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Record Labels and Vinyl Philosophy

I’ve begun reaching out to friends and various record labels to enquire about their philosophy with regard to vinyl releases. I’m fucking sick of limited editions and special colored vinyl, and it’s time to get some answers from people. Unfortunately, the consensus from friends, record store proprietors, et. al. has been that collector vinyl is just that, for collectors at the expense of those of us interested in simple and expansive vinyl releases of albums. Let’s hope there’s some intelligent and respectful conversation, and that ruffled feathers can be learned from. Here’s the letter I sent to Profound Lore this evening:

Howdy PL!

You folks are putting out some great records these days, but I’m having a hell of a time finding some of them on vinyl. I find the metal community is especially egregiously guilty when it comes to releasing extremely limited vinyl editions of albums and I simply don’t get it. Why put out 500-1000 colored vinyl records when you could press 1000-2000 (or more) on black so they get into the hands of more listeners? Unfortunately, it seems like the days of SST pressing 20000 Black Flag records are over. Remember, it’s easy to say how important and famous they are now, but they couldn’t give them away at the time. What’s your philosophy on the matter? Was the Man’s Gin record ever pressed on vinyl? Either way, any idea if it’ll be pressed/re-pressed? I’ll never (ever) pay for a CD or download again in this lifetime so I’m hoping the answer is “yes”.

Thanks for your time and continued effort to release great music. Please know there are those of us listening and appreciating the work.

Best,

Marmon Hammer
Austin, TX

I’ll be sending a similar version to Southern Lord in a few minutes, but with a more specific critique of their particular habit of releasing 500 records for the collector community only.

Here’s the Southern Lord letter:

Howdy Southern Lord,

You folks are releasing some great records these days, but I having a hell of a time finding some of them on vinyl. I find the metal community is especially egregiously guilty when it comes to releasing extremely limited vinyl editions of albums and I simply don’t get it – why put out 500-1000 colored vinyl records when you could press 2000+ (or more) on black so they get into the hands of more listeners? Unfortunately, it seems like the days of SST pressing 20000 Black Flag records are over. Remember, it’s easy to say how important and famous they are now, but they couldn’t give them away at the time. I find you folks to be one of the worst when it comes to limited vinyl editions of albums that seem to be directly marketed to a relatively small group of record collectors, not the majority of listeners/fans that simply want to listen to releases on vinyl. If a record is going for more than it’s initial price (on eBay, for example) then you didn’t press enough. From an outsider’s perspective this seems obviously calculated as opposed to a series of innocent miscalculations. What’s your philosophy on the matter?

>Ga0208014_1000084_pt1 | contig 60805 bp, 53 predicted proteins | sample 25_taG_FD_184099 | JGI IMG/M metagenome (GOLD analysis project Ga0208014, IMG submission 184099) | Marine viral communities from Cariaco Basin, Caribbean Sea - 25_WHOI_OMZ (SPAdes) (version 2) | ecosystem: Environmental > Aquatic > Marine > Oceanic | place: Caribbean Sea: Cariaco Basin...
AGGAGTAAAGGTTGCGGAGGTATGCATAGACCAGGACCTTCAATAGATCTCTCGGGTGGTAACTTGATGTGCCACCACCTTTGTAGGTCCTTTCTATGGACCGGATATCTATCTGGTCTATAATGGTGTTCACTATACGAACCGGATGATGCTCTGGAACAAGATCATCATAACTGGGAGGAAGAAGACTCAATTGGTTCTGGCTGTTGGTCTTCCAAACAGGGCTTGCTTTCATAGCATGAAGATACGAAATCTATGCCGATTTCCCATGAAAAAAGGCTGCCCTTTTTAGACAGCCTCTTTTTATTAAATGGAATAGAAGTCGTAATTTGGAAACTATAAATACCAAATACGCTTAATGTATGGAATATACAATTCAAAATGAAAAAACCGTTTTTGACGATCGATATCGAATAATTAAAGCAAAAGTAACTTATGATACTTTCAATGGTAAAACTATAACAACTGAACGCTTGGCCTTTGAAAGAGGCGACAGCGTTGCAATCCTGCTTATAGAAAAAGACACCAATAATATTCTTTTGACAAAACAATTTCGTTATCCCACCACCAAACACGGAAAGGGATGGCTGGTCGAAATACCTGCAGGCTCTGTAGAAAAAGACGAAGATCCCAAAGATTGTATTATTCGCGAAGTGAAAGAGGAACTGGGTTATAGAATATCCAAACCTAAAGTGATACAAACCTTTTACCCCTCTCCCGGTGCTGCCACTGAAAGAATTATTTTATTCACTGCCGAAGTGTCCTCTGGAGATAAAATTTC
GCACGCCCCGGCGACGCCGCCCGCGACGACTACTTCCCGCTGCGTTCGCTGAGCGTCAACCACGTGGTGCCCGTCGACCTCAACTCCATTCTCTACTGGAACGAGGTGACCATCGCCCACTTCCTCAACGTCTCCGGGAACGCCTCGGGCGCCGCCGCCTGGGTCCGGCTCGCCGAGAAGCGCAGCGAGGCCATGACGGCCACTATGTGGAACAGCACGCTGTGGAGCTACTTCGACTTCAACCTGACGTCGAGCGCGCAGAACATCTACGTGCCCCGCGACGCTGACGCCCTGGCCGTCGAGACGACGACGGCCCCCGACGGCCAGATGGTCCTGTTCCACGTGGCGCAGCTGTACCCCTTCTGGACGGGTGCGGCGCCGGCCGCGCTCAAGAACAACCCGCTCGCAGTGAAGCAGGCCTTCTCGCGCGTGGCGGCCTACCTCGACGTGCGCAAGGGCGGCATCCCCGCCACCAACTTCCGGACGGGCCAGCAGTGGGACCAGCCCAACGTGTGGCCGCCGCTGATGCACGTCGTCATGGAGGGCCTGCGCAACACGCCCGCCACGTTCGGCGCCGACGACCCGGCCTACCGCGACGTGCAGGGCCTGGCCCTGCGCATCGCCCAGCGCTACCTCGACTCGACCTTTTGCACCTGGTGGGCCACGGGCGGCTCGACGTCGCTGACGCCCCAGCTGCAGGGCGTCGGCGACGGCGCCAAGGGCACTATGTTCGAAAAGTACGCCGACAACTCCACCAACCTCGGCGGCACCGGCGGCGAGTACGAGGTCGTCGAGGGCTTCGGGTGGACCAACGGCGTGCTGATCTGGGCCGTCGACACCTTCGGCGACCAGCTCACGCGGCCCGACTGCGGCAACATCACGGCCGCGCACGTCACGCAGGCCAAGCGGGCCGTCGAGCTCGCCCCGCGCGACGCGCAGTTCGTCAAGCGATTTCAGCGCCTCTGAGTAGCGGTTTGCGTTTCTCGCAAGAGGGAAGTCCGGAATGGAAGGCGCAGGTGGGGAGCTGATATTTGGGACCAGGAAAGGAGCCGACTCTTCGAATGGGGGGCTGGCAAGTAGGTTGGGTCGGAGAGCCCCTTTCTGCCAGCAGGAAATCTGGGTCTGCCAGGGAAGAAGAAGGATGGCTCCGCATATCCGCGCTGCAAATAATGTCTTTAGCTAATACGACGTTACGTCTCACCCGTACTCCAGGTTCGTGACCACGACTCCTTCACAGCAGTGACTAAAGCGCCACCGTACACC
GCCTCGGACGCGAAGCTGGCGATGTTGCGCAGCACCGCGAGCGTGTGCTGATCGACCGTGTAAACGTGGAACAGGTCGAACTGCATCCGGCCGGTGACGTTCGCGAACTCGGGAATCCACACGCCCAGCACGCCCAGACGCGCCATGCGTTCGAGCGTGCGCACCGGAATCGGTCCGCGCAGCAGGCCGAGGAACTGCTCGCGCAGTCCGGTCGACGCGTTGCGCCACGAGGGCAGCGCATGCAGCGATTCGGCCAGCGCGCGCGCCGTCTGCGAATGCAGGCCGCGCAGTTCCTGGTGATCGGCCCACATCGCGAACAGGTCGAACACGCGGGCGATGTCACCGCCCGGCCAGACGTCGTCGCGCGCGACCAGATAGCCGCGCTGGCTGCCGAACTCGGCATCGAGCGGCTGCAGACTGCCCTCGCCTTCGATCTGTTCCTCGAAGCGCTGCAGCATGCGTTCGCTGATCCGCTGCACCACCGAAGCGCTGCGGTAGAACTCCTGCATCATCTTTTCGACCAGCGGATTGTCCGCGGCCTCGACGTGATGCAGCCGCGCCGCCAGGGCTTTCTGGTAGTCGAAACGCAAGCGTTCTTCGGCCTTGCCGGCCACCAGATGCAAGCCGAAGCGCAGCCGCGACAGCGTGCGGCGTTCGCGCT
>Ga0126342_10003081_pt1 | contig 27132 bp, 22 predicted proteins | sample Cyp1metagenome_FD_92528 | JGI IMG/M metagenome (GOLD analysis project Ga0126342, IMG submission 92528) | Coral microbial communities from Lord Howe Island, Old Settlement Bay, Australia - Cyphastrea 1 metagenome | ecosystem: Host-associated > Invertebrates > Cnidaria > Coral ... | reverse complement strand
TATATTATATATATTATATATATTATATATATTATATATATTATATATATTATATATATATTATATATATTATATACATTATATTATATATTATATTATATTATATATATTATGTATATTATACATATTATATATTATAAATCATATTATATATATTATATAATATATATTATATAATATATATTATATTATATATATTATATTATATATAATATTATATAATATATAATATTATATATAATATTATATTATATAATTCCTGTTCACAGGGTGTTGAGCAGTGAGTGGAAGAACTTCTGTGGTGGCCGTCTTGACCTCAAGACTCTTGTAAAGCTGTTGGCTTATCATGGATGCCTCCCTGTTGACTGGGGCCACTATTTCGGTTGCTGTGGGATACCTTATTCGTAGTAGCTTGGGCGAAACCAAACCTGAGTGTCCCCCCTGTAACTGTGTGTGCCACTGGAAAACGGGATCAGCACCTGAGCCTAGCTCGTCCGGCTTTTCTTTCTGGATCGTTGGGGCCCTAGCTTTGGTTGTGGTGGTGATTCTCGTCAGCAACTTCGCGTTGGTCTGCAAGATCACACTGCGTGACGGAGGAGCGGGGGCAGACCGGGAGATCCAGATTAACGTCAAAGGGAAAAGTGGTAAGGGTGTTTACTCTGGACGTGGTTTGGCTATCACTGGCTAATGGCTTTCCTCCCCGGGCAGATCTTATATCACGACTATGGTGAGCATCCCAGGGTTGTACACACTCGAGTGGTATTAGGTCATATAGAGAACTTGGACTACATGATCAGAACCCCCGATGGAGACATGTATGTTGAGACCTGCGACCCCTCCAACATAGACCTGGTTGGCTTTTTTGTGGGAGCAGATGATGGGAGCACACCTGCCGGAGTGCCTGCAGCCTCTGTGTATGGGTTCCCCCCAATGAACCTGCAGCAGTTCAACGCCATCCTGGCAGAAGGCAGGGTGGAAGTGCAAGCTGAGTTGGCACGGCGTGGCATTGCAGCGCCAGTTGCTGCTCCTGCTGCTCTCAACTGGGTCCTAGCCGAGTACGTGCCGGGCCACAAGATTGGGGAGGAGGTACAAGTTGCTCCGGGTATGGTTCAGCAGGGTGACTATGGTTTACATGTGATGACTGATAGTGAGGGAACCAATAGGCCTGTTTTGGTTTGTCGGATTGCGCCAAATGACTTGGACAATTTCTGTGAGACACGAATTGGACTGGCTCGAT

Thanks for your time and continued effort to release great music. Please know there are those of us listening and appreciating the work.

Best,

Marmon Hammer
Austin, TX

UPDATE: 4/7/2011

I still haven’t heard from any label. Perhaps they don’t like being called out on their bullshit, perhaps their too busy at the moment. To keep the ball rolling I sent the following note to Rise Above, a fucking great record label out of London that is horrible about printing extremely limited runs of very desirable records.

Howdy Rise Above,

You folks have been releasing great records for years, but I having a hell of a time finding some of them on vinyl. I find the metal community is especially egregiously guilty when it comes to releasing extremely limited vinyl editions of albums and I simply don’t get it – why put out 500-1000 colored vinyl records when you could press 2000+ (or more) on black so they get into the hands of more listeners? Unfortunately, it seems like the days of SST pressing 20000 Black Flag records are over. Remember, it’s easy to say how important and famous they are now, but they couldn’t give them away at the time.

I find you folks to be one of the worst when it comes to limited vinyl editions of albums that seem to be directly marketed to a relatively small group of record collectors as opposed to the majority of listeners/fans that simply want to listen to releases on vinyl. I saw the first Witchcraft album on evilBay today for $400! If a record is going for more than it’s initial price (on eBay, for example) then you didn’t press enough. What’s the point? What do you get out of collector editions? More importantly, what does the band get out of it? From an outsider’s perspective this seems obviously calculated as opposed to a series of innocent miscalculations. Would you even know about half the music you loved and listened to growing up if there weren’t a decent number of records pressed? What if Black Sabbath or Saint Vitus pressed 500 copies of all of their records, that would be a dirty shame, huh? Perhaps most telling is that the new Blood Ceremony LP came out just recently and it’s already sold out.

I’d appreciate your thoughts on the matter – what’s your philosophy?

Thanks for your time and continued effort to release great music. Please know there are those of us listening and appreciating the work.

Best,

Marmon Hammer
Austin, TX

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